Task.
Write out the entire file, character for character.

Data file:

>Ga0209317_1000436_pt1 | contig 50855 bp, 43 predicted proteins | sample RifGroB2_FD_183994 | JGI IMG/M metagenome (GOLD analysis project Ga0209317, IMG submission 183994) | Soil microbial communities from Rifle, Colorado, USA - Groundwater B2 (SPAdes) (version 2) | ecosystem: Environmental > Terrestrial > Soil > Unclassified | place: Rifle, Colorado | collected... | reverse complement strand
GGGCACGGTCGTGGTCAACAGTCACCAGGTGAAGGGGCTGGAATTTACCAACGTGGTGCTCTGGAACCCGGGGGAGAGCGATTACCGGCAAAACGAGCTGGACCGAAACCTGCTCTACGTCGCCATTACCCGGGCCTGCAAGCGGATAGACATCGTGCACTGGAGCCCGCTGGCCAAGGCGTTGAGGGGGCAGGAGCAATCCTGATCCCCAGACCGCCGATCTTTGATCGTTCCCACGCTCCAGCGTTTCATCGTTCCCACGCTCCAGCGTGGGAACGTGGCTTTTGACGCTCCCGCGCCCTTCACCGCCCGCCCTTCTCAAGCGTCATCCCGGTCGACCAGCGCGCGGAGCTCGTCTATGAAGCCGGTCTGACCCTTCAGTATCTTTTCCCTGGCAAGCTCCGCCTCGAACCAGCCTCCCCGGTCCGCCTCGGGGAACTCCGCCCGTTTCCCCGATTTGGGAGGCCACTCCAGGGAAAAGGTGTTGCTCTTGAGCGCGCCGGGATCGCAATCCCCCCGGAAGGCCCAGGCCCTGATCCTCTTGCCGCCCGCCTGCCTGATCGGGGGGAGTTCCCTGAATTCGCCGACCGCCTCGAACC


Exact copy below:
>Ga0209317_1000436_pt1 | contig 50855 bp, 43 predicted proteins | sample RifGroB2_FD_183994 | JGI IMG/M metagenome (GOLD analysis project Ga0209317, IMG submission 183994) | Soil microbial communities from Rifle, Colorado, USA - Groundwater B2 (SPAdes) (version 2) | ecosystem: Environmental > Terrestrial > Soil > Unclassified | place: Rifle, Colorado | collected... | reverse complement strand
GGGCACGGTCGTGGTCAACAGTCACCAGGTGAAGGGGCTGGAATTTACCAACGTGGTGCTCTGGAACCCGGGGGAGAGCGATTACCGGCAAAACGAGCTGGACCGAAACCTGCTCTACGTCGCCATTACCCGGGCCTGCAAGCGGATAGACATCGTGCACTGGAGCCCGCTGGCCAAGGCGTTGAGGGGGCAGGAGCAATCCTGATCCCCAGACCGCCGATCTTTGATCGTTCCCACGCTCCAGCGTTTCATCGTTCCCACGCTCCAGCGTGGGAACGTGGCTTTTGACGCTCCCGCGCCCTTCACCGCCCGCCCTTCTCAAGCGTCATCCCGGTCGACCAGCGCGCGGAGCTCGTCTATGAAGCCGGTCTGACCCTTCAGTATCTTTTCCCTGGCAAGCTCCGCCTCGAACCAGCCTCCCCGGTCCGCCTCGGGGAACTCCGCCCGTTTCCCCGATTTGGGAGGCCACTCCAGGGAAAAGGTGTTGCTCTTGAGCGCGCCGGGATCGCAATCCCCCCGGAAGGCCCAGGCCCTGATCCTCTTGCCGCCCGCCTGCCTGATCGGGGGGAGTTCCCTGAATTCGCCGACCGCCTCGAACC